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B.C. Court of Appeal Confirms That Claims Bound to Break Down into Individualized Inquiries Cannot be Certified in a Class Action

The B.C. Court of Appeal’s recent decision in Ewert v. Canada (Attorney General), 2022 BCCA 131 provides an important reminder that claims bound to break down into individualized inquiries cannot be certified in a class action. Ewert also reminds courts that the preferability analysis is a requirement under the B.C. Class Proceedings Act and cannot be overlooked—and suggests that, in cases where any common issues are too entangled with individual ones, a class proceeding may not be the preferable procedure for resolving the claims.

Ewert is a proposed class action relating to allegedly unlawful strip searches of inmates. In January 2010, the Correctional Service of Canada received information that an improvised gun had been smuggled into Kent Institution, a maximum-security prison in British Columbia. In response, the warden of the institution authorized two exceptional strip searches conducted under lockdown conditions. During this lockdown, inmates were restricted to their cells, except when removed for strip searches, and programs and visits were suspended. No gun was recovered through either search. Jeffrey Ewert was one of about 215 inmates who were searched. He filed a proposed class action against Canada alleging that the strip searches were tortious and breached inmates’ Charter rights.

The B.C. Supreme Court certified the action as a class proceeding and approved a list of common issues. Canada appealed.

The B.C. Court of Appeal allowed the appeal. It held that all but one of the plaintiff’s claims (misfeasance in public office) would inevitably require individualized inquiries into the particular circumstances and experiences of each proposed class member. These claims were therefore not suitable for class certification.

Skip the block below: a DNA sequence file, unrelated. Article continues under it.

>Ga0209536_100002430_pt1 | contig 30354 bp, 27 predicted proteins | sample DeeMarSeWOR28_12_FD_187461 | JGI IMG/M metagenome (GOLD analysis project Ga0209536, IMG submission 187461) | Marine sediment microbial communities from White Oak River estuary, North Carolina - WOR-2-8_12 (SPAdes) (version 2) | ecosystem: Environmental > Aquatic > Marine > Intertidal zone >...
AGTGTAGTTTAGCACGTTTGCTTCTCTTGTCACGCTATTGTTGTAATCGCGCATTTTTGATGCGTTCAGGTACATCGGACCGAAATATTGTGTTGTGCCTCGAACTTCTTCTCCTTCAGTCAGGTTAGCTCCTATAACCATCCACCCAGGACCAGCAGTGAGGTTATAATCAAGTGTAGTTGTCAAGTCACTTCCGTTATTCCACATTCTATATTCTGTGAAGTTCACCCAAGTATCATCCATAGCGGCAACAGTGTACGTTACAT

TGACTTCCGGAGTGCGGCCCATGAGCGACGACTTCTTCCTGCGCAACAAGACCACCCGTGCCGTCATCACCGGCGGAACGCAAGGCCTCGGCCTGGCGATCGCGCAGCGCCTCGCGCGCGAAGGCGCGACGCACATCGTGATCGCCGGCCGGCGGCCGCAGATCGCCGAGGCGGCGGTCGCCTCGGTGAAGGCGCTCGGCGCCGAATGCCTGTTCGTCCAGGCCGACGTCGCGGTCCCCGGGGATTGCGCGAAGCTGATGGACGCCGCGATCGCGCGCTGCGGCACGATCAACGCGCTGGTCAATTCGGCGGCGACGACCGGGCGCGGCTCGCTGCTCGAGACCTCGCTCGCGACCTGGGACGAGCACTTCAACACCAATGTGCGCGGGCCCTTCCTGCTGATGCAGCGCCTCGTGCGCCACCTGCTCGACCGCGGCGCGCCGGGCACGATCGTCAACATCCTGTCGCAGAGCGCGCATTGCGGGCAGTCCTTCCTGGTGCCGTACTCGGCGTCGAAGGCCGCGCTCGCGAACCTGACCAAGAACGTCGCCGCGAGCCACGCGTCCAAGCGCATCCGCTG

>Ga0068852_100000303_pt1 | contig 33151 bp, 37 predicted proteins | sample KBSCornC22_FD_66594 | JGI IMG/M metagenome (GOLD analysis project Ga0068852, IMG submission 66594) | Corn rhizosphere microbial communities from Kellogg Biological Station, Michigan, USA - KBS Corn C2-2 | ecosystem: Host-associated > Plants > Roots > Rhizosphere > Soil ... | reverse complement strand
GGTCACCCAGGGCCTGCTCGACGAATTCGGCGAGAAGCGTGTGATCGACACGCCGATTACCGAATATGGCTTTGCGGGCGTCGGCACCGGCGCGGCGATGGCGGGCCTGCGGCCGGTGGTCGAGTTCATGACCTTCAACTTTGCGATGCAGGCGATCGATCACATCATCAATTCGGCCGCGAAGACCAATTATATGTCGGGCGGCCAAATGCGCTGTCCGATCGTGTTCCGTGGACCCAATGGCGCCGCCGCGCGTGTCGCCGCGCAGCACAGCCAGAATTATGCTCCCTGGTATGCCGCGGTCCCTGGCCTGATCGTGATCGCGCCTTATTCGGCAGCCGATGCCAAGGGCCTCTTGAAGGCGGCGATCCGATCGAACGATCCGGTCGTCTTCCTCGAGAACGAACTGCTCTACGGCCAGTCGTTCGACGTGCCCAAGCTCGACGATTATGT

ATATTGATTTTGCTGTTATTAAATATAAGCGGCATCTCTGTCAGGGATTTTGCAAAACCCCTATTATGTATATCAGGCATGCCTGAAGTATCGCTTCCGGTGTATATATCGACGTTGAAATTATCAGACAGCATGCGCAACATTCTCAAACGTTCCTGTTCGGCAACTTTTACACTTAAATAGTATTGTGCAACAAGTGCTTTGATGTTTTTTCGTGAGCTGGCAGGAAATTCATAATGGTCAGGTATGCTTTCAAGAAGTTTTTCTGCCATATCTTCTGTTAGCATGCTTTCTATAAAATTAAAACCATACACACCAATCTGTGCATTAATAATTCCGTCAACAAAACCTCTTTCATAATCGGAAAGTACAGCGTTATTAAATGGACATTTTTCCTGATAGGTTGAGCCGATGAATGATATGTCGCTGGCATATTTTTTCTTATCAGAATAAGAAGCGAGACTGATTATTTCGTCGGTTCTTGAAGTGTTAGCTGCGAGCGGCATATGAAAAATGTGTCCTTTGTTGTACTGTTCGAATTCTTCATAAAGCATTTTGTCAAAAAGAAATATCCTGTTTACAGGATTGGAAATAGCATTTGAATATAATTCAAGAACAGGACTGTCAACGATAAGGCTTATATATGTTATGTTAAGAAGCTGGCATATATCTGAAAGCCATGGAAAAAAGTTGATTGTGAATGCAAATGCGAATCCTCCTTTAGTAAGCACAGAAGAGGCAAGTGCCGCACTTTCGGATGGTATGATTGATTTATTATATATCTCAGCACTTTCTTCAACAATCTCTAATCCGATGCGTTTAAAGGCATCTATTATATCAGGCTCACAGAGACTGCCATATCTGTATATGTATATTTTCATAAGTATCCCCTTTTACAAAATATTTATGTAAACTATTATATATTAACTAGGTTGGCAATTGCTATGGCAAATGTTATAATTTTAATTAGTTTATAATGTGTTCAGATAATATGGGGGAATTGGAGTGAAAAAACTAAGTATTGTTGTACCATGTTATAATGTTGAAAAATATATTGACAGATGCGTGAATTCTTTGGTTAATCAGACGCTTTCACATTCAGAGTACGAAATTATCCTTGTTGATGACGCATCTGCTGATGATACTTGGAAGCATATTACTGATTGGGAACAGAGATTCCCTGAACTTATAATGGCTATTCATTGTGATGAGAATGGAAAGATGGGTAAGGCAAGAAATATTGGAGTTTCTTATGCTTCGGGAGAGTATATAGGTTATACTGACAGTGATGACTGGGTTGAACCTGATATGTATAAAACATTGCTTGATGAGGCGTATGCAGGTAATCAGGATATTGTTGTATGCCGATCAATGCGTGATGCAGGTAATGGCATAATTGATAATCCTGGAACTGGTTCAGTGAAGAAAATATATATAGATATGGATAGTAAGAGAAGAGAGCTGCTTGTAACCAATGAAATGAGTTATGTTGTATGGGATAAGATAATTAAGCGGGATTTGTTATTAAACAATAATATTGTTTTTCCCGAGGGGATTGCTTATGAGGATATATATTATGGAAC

To obtain class certification, a plaintiff must establish, among other things, that the claims of proposed class members raise common issues, and that a class proceeding would be the preferable procedure for resolving those common issues. Broadly speaking, the question is whether “there can be the strength in numbers advantage of a proceeding that resolves the claim, or substantive aspects of the claim, in one fell swoop” (para. 20).

The court found that the plaintiff alleged common experiences and events that were capable of generating common issues. However, the court also found that the common issues certified by the lower court were “unacceptably entangled with factual matters requiring individualized investigation” (para. 6). For example, the common issues for the class members’ unlawful imprisonment claims would require individualized inquiries into whether each inmate was deprived of their residual liberty by Canada’s agents and whether that deprivation was unlawful. Likewise, the Charter claims implicated inherently personal rights and would require an individualized analysis for each class member, whose circumstances and experiences were not identical.

The court concluded that the only claim capable of certification was the misfeasance in public office claim. This claim arose out of the high-level decision or command to conduct strip searches under lockdown conditions, which had consequences for all inmates that would not require investigation into specific interactions between Canada’s agents and individual inmates. Unlike the other claims, this claim was not bound to break down into individualized inquiries.

Finally, the court held that the lower court erred by not considering preferability after approving common issues. Since the common issues for the misfeasance in public office claim were the only common issues that could be certified, the court referred the preferability question back to the lower court.

Ewert provides important guidance from the B.C. Court of Appeal on the types of issues that are not appropriate for certification as common issues, and an important reminder that commonality alone is not enough to warrant certification—the court must always consider preferability.

Our National Class Actions Group has represented clients in some of the most high-profile class action cases in Canada, in areas like financial servicesinsuranceproduct liabilitycompetition lawpensions and benefitssecurities, and others. If you have questions about our class actions practice, please contact Jill Yates.



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